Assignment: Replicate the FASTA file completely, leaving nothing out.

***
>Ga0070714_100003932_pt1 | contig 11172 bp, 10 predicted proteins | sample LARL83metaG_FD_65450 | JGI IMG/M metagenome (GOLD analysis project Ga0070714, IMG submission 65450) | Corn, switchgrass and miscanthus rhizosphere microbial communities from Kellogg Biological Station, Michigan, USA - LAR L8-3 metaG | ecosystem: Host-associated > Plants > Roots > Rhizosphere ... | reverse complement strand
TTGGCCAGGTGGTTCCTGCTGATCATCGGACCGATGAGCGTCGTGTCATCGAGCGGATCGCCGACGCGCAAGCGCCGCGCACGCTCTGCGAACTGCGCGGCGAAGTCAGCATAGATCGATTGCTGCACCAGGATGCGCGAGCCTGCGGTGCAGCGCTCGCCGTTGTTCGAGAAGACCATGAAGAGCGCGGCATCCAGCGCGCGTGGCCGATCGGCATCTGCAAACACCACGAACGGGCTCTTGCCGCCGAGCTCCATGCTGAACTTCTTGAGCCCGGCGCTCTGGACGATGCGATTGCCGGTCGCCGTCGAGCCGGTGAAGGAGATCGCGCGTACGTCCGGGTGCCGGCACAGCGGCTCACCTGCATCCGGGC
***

>Ga0070714_100003932_pt1 | contig 11172 bp, 10 predicted proteins | sample LARL83metaG_FD_65450 | JGI IMG/M metagenome (GOLD analysis project Ga0070714, IMG submission 65450) | Corn, switchgrass and miscanthus rhizosphere microbial communities from Kellogg Biological Station, Michigan, USA - LAR L8-3 metaG | ecosystem: Host-associated > Plants > Roots > Rhizosphere ... | reverse complement strand
TTGGCCAGGTGGTTCCTGCTGATCATCGGACCGATGAGCGTCGTGTCATCGAGCGGATCGCCGACGCGCAAGCGCCGCGCACGCTCTGCGAACTGCGCGGCGAAGTCAGCATAGATCGATTGCTGCACCAGGATGCGCGAGCCTGCGGTGCAGCGCTCGCCGTTGTTCGAGAAGACCATGAAGAGCGCGGCATCCAGCGCGCGTGGCCGATCGGCATCTGCAAACACCACGAACGGGCTCTTGCCGCCGAGCTCCATGCTGAACTTCTTGAGCCCGGCGCTCTGGACGATGCGATTGCCGGTCGCCGTCGAGCCGGTGAAGGAGATCGCGCGTACGTCCGGGTGCCGGCACAGCGGCTCACCTGCATCCGGGC